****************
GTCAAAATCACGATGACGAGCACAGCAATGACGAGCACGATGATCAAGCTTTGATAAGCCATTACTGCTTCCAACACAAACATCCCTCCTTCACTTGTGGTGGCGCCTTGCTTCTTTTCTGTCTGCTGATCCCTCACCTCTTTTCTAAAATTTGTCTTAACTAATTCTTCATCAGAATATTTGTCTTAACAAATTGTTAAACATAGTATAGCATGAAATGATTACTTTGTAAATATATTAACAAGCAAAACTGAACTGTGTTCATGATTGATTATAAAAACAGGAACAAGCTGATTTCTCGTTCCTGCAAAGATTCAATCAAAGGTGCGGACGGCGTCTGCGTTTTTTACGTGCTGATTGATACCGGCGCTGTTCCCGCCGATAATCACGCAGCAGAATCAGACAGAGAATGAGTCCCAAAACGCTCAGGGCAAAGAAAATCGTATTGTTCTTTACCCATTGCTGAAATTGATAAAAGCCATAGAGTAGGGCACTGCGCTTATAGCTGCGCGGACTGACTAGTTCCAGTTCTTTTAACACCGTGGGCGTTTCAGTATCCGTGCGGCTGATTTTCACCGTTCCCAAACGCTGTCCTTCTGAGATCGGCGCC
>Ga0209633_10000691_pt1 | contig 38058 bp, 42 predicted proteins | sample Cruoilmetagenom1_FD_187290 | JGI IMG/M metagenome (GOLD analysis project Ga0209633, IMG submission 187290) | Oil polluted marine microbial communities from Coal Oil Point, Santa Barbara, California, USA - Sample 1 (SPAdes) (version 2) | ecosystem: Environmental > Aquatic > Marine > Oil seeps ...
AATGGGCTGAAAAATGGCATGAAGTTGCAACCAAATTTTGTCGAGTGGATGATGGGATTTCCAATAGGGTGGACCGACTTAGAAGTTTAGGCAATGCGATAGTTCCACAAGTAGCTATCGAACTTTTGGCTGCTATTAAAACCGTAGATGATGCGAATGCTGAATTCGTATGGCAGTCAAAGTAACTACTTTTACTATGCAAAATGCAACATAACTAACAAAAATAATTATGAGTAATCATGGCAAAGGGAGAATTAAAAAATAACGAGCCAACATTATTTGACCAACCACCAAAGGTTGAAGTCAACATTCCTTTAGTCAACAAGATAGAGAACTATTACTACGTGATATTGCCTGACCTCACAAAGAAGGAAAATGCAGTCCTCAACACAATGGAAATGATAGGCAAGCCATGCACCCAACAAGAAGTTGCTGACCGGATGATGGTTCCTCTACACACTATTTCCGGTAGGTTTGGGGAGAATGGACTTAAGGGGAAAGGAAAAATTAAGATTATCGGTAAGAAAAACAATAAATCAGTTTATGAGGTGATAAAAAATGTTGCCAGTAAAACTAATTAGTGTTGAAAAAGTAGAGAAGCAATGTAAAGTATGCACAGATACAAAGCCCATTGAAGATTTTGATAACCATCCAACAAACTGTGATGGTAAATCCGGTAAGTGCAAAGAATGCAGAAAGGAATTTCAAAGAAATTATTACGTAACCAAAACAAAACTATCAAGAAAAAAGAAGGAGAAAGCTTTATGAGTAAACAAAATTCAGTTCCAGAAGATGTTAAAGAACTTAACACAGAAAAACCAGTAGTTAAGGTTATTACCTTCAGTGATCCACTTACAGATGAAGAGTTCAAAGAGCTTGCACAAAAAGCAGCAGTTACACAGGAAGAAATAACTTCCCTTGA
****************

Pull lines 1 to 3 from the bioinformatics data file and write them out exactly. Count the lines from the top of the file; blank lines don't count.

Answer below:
GTCAAAATCACGATGACGAGCACAGCAATGACGAGCACGATGATCAAGCTTTGATAAGCCATTACTGCTTCCAACACAAACATCCCTCCTTCACTTGTGGTGGCGCCTTGCTTCTTTTCTGTCTGCTGATCCCTCACCTCTTTTCTAAAATTTGTCTTAACTAATTCTTCATCAGAATATTTGTCTTAACAAATTGTTAAACATAGTATAGCATGAAATGATTACTTTGTAAATATATTAACAAGCAAAACTGAACTGTGTTCATGATTGATTATAAAAACAGGAACAAGCTGATTTCTCGTTCCTGCAAAGATTCAATCAAAGGTGCGGACGGCGTCTGCGTTTTTTACGTGCTGATTGATACCGGCGCTGTTCCCGCCGATAATCACGCAGCAGAATCAGACAGAGAATGAGTCCCAAAACGCTCAGGGCAAAGAAAATCGTATTGTTCTTTACCCATTGCTGAAATTGATAAAAGCCATAGAGTAGGGCACTGCGCTTATAGCTGCGCGGACTGACTAGTTCCAGTTCTTTTAACACCGTGGGCGTTTCAGTATCCGTGCGGCTGATTTTCACCGTTCCCAAACGCTGTCCTTCTGAGATCGGCGCC
>Ga0209633_10000691_pt1 | contig 38058 bp, 42 predicted proteins | sample Cruoilmetagenom1_FD_187290 | JGI IMG/M metagenome (GOLD analysis project Ga0209633, IMG submission 187290) | Oil polluted marine microbial communities from Coal Oil Point, Santa Barbara, California, USA - Sample 1 (SPAdes) (version 2) | ecosystem: Environmental > Aquatic > Marine > Oil seeps ...
AATGGGCTGAAAAATGGCATGAAGTTGCAACCAAATTTTGTCGAGTGGATGATGGGATTTCCAATAGGGTGGACCGACTTAGAAGTTTAGGCAATGCGATAGTTCCACAAGTAGCTATCGAACTTTTGGCTGCTATTAAAACCGTAGATGATGCGAATGCTGAATTCGTATGGCAGTCAAAGTAACTACTTTTACTATGCAAAATGCAACATAACTAACAAAAATAATTATGAGTAATCATGGCAAAGGGAGAATTAAAAAATAACGAGCCAACATTATTTGACCAACCACCAAAGGTTGAAGTCAACATTCCTTTAGTCAACAAGATAGAGAACTATTACTACGTGATATTGCCTGACCTCACAAAGAAGGAAAATGCAGTCCTCAACACAATGGAAATGATAGGCAAGCCATGCACCCAACAAGAAGTTGCTGACCGGATGATGGTTCCTCTACACACTATTTCCGGTAGGTTTGGGGAGAATGGACTTAAGGGGAAAGGAAAAATTAAGATTATCGGTAAGAAAAACAATAAATCAGTTTATGAGGTGATAAAAAATGTTGCCAGTAAAACTAATTAGTGTTGAAAAAGTAGAGAAGCAATGTAAAGTATGCACAGATACAAAGCCCATTGAAGATTTTGATAACCATCCAACAAACTGTGATGGTAAATCCGGTAAGTGCAAAGAATGCAGAAAGGAATTTCAAAGAAATTATTACGTAACCAAAACAAAACTATCAAGAAAAAAGAAGGAGAAAGCTTTATGAGTAAACAAAATTCAGTTCCAGAAGATGTTAAAGAACTTAACACAGAAAAACCAGTAGTTAAGGTTATTACCTTCAGTGATCCACTTACAGATGAAGAGTTCAAAGAGCTTGCACAAAAAGCAGCAGTTACACAGGAAGAAATAACTTCCCTTGA